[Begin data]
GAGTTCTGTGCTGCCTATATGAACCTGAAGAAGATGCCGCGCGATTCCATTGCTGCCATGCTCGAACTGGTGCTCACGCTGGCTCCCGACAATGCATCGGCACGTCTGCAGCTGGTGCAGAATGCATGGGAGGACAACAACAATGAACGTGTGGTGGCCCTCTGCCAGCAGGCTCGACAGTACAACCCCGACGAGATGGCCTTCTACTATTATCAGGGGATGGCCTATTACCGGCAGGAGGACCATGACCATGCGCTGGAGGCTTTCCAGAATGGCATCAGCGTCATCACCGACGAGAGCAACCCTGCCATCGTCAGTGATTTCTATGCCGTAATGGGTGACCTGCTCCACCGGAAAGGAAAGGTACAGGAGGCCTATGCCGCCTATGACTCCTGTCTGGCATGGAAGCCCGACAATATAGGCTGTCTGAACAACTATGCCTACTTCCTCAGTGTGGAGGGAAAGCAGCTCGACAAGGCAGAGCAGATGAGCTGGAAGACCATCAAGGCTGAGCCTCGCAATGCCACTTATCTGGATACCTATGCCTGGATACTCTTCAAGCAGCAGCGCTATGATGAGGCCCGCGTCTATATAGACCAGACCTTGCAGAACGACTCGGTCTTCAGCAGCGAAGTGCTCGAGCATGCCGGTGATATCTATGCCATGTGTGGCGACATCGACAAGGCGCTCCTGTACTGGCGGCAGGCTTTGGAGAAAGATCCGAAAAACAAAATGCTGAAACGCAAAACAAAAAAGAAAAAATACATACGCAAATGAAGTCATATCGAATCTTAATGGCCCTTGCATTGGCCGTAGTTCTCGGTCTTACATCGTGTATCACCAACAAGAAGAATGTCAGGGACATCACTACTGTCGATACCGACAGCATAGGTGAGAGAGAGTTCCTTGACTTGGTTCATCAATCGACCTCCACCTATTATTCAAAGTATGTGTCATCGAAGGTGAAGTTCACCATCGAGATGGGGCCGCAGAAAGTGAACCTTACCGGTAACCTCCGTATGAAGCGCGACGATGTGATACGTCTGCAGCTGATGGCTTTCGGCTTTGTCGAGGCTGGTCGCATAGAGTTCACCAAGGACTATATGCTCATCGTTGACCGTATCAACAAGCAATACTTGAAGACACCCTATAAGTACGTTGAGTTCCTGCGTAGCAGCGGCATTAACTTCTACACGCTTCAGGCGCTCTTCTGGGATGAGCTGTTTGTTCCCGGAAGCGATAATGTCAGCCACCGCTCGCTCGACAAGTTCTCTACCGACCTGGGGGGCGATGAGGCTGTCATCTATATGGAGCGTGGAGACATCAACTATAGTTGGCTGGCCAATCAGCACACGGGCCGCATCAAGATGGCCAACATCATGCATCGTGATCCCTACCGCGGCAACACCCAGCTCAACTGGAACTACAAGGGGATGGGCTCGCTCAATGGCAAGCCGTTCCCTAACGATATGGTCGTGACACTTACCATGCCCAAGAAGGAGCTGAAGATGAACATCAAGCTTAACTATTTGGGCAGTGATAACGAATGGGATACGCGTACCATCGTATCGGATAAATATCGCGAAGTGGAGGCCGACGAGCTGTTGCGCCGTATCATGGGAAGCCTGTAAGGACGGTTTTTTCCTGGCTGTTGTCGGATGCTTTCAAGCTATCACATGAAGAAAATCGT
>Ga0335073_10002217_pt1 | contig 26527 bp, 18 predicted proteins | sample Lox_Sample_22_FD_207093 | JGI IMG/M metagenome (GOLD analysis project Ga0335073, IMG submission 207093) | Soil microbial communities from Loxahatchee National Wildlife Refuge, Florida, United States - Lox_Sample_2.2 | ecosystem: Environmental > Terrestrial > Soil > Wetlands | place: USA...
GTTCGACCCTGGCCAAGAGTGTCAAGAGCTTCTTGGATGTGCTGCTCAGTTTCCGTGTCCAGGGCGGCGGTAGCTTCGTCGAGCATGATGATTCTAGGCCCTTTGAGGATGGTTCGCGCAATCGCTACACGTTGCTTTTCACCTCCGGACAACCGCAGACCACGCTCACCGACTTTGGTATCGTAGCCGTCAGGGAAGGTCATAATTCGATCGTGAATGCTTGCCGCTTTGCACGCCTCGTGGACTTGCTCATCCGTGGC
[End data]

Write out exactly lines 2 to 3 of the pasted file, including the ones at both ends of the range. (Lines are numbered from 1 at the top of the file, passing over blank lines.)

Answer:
>Ga0335073_10002217_pt1 | contig 26527 bp, 18 predicted proteins | sample Lox_Sample_22_FD_207093 | JGI IMG/M metagenome (GOLD analysis project Ga0335073, IMG submission 207093) | Soil microbial communities from Loxahatchee National Wildlife Refuge, Florida, United States - Lox_Sample_2.2 | ecosystem: Environmental > Terrestrial > Soil > Wetlands | place: USA...
GTTCGACCCTGGCCAAGAGTGTCAAGAGCTTCTTGGATGTGCTGCTCAGTTTCCGTGTCCAGGGCGGCGGTAGCTTCGTCGAGCATGATGATTCTAGGCCCTTTGAGGATGGTTCGCGCAATCGCTACACGTTGCTTTTCACCTCCGGACAACCGCAGACCACGCTCACCGACTTTGGTATCGTAGCCGTCAGGGAAGGTCATAATTCGATCGTGAATGCTTGCCGCTTTGCACGCCTCGTGGACTTGCTCATCCGTGGC